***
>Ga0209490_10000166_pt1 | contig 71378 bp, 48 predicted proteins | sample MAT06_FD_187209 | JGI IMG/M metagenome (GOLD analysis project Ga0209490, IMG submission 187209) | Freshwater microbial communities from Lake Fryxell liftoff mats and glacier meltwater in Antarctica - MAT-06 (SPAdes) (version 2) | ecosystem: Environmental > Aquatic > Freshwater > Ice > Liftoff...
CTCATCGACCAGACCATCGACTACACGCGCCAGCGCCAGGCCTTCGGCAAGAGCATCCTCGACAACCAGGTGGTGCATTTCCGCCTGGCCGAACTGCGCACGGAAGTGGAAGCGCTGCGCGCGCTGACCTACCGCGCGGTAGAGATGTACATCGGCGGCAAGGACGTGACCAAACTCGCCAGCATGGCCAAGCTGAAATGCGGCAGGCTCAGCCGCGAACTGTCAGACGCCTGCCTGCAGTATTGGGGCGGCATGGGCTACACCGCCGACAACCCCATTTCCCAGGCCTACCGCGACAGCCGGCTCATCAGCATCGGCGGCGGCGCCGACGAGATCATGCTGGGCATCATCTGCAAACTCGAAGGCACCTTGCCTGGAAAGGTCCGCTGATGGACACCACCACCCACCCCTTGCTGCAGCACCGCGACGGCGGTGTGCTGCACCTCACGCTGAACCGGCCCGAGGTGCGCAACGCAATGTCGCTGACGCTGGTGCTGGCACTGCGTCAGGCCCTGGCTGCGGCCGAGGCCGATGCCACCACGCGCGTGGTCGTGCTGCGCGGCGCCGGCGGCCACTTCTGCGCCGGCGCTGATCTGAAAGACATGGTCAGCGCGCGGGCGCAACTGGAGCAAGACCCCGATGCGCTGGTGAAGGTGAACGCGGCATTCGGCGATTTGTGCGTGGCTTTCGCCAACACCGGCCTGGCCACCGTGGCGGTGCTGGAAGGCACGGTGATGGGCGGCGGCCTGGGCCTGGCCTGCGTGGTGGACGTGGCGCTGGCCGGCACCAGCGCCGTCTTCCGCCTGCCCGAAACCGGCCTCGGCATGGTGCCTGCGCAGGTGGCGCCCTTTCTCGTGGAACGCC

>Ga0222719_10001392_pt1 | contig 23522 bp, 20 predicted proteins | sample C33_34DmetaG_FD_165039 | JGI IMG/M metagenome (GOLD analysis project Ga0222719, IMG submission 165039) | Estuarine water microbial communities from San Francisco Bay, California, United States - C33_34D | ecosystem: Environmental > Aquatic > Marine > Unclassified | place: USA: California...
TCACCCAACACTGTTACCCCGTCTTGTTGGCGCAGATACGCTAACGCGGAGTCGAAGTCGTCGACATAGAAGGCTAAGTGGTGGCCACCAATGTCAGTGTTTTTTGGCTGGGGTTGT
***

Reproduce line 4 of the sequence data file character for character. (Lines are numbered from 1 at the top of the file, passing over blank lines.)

TCACCCAACACTGTTACCCCGTCTTGTTGGCGCAGATACGCTAACGCGGAGTCGAAGTCGTCGACATAGAAGGCTAAGTGGTGGCCACCAATGTCAGTGTTTTTTGGCTGGGGTTGT